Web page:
During the closed phase when Kaktovik Lagoon first became ice-covered, pHT continued to remain somewhat invariant around ∼ 8.10 as it did during the previous two open-water months (Fig. 4a). Approximately 2 weeks into the closed phase, pHT began to steadily decrease until stabilizing in the beginning of January at ∼ 7.71. pHT varied between 7.55 and 7.85 from this point until April when another negative trend culminated at a low of 7.48. Late May saw pHT levels increase until phase transition on 22 June 2019. Temperature stayed below −1 ∘C until late May when it began to increase concomitantly with pHT approaching 0 ∘C (Fig. 4b). Salinity values increased from 31 at the start of ice cover, reaching a maximum of 39.2 in April (Fig. 4c).
The 2019 open phase saw extreme pHT variability from 21 June to 11 August 2019 with the rate of hourly change reaching as high as 0.467 units from 7.78 to 8.26 in mid-July (Fig. 5a). During the first portion of this phase, the pHT running average was consistent at ∼ 8.05 with minimal variability. Episodic fluctuations caused pHT values to reach as high as 8.33. A negative trend began in late July, shifting the running average to ∼ 7.79, which was lower than the 7.94 running average in August 2018. Temperature increased rapidly during the first 2 weeks following breakup and then remained stable around 10 ∘C (Fig. 5b). Salinity decreased steadily for the first month after breakup followed by large episodic freshening events in late July (Fig. 5c); these were similar to the events seen in the open phase of 2018.
Correlations between salinity and pHT were inconsistent and varied by phase. The 2018 open-phase pHT was not correlated with salinity, which ranged from 5 to 30, while pHT was predominantly steady, shifting only ± 0.1 units around 8.0 (Fig. 6a). A weak negative correlation between temperature and pHT existed (R2 = 0.19); however removing this trend did not result in changes between salinity and pHT. The maximum range of pHT during this period was confined to salinity values between 11.5 and 12.5. During the closed phase, pHT correlated well with salinity, which ranged from ∼ 30 to 40 (Fig. 6b). An inverse relationship between salinity and pHT was present during this phase with an R2 of 0.69. The opposite pattern was observed during the 2019 open phase, however, where salinity and pHT were positively correlated with an R2 of 0.66 (Fig. 6c). Overall, the temperature relationships with salinity were due to seasonal timing rather than intrusion of water mass or mixing. Smoothed data such as 7 d running averages between pHT and temperature and pHT and salinity did not reveal any significant correlations.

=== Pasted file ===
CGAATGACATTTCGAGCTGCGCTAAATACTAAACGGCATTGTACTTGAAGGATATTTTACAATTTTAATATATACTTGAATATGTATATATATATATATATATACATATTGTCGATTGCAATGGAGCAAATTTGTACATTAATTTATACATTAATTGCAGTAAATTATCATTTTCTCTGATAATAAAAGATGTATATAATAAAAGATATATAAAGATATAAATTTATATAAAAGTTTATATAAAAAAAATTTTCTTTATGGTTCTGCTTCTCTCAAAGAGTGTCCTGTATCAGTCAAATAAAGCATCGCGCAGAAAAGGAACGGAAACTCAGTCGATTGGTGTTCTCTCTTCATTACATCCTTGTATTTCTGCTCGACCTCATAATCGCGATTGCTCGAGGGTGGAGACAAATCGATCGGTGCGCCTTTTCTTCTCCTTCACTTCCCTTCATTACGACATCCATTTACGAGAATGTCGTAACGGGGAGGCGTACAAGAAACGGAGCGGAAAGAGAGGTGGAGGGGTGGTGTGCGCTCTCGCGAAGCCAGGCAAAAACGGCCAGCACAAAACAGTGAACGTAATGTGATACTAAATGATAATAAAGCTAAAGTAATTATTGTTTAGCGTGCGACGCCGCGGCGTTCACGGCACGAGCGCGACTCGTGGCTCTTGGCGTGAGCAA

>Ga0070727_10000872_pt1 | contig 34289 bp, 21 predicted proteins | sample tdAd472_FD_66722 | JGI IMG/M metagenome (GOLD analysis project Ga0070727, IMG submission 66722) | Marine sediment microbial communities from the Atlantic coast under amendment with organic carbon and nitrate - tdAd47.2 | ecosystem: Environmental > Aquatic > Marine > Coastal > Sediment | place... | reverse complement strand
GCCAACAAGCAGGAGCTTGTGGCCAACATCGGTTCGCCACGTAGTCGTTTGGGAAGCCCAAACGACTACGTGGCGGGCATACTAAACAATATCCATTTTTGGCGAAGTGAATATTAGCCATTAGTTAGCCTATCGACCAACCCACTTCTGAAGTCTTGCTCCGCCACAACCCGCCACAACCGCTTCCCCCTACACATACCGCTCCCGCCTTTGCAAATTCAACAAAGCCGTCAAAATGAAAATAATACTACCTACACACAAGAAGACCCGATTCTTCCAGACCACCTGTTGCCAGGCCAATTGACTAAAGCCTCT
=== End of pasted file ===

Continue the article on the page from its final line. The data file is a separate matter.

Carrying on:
3.2 Frequency of pH variability
The PSD of pHT during the 2018 open phase and 2018/19 closed phase was weak, with the majority of peaks around any given frequency falling under 50 dB Hz−1 (Fig. 7a and b). Peaks of pHT during the 2018 open phase did not correspond with any regular frequencies across temperature, salinity (Fig. 7), or tide (Fig. S4), which only displayed regular peaks at a frequency of 1 and 2 d−1. Consistent variability of pHT during the closed phase was negligible but had a maximum magnitude at a frequency of 0.39 which corresponded to a peak observed with temperature (Fig. 7b and e). The 2019 open phase had a multitude of peaks with frequencies ranging from 0.5 to 7.5 d−1; however most fell under 50 dB Hz−1 (Fig. 7c). The highest magnitude of pHT corresponded well with tide at ∼ 1 d−1 (Figs. 7c and S4c). Salinity also displayed a strong peak at 1 d−1 (Fig. 7i), sharing this frequency of variability with pHT and tide.
3.3 pH response to PAR
The 2018 and 2019 open-phase daily average pHT was compared against instantaneous underwater PAR levels recorded for both phases (Fig. 8). The 2018 open-phase PAR levels were consistently lower compared to the 2019 open phase as a result of the time of year at which the two phases were observed (Fig. 8). The detrended daily average pHT correlated well with daily average PAR, with a Pearson's correlation coefficient of 0.469 (p value = 0.005). In early August 2018, PAR levels > 5 were not representative of high daily average pHT. This was a deviation from the general trend of the 2018 open phase in which daily average pHT was positively correlated with instantaneous PAR (Fig. 8a). In late August and September, high values of daily average pHT > 8.20 coincided with spikes in instantaneous PAR that exceeded 10 (Fig. 8a).